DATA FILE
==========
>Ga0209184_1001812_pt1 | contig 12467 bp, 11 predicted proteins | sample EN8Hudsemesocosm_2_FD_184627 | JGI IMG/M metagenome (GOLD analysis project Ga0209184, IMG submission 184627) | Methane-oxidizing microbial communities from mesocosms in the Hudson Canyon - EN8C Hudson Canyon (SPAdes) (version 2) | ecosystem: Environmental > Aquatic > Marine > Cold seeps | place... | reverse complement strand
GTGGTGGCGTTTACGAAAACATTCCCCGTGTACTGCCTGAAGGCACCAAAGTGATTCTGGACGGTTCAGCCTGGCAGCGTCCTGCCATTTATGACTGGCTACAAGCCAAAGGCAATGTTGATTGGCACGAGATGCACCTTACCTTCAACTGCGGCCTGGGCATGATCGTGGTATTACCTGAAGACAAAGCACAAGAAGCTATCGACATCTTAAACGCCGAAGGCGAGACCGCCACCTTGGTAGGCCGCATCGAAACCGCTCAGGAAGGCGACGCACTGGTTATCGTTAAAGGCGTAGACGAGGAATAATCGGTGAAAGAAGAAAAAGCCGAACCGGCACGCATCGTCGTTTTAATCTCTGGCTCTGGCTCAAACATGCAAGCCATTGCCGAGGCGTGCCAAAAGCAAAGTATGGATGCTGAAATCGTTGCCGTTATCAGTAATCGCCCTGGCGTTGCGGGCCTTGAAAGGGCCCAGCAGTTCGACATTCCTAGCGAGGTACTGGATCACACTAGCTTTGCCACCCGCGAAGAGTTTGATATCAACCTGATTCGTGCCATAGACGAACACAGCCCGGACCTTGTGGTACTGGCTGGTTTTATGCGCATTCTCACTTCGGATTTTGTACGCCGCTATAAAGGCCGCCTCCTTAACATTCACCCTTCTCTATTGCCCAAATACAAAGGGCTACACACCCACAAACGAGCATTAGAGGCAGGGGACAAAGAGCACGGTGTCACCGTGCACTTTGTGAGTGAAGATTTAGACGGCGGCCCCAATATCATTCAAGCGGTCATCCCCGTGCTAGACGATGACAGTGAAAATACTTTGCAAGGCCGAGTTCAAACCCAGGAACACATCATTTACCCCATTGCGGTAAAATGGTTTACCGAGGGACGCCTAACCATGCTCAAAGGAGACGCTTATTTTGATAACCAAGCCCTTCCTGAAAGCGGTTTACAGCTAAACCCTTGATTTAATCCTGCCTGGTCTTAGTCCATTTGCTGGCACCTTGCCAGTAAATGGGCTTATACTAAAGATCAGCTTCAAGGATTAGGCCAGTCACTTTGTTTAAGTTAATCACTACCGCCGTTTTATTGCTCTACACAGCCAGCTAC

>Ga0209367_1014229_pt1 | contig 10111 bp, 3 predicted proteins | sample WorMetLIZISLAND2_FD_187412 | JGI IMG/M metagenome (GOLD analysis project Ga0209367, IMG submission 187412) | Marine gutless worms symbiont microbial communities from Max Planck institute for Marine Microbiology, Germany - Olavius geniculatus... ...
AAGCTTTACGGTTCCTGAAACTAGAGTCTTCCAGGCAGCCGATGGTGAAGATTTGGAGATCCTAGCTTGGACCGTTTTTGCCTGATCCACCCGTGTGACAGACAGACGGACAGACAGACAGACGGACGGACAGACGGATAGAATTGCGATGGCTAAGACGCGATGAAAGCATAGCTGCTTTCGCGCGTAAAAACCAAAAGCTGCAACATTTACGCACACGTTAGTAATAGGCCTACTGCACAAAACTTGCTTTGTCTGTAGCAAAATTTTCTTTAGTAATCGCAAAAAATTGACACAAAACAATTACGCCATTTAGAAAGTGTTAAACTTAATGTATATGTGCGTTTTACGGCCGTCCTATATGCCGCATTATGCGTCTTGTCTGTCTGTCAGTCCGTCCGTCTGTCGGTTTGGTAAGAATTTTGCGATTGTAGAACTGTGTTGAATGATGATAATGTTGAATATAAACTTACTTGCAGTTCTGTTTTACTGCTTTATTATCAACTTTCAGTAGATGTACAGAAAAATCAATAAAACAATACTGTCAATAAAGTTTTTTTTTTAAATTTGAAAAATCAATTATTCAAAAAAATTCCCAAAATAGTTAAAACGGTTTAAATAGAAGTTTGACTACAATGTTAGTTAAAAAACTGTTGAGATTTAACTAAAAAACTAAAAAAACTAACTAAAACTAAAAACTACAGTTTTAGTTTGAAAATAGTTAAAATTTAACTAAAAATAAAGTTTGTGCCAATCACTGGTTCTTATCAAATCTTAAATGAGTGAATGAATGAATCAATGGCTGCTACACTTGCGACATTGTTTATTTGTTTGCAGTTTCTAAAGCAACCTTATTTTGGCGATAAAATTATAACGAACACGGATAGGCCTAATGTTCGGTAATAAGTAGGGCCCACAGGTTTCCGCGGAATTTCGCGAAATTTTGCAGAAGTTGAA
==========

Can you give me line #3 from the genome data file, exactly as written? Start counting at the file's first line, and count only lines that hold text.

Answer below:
>Ga0209367_1014229_pt1 | contig 10111 bp, 3 predicted proteins | sample WorMetLIZISLAND2_FD_187412 | JGI IMG/M metagenome (GOLD analysis project Ga0209367, IMG submission 187412) | Marine gutless worms symbiont microbial communities from Max Planck institute for Marine Microbiology, Germany - Olavius geniculatus... ...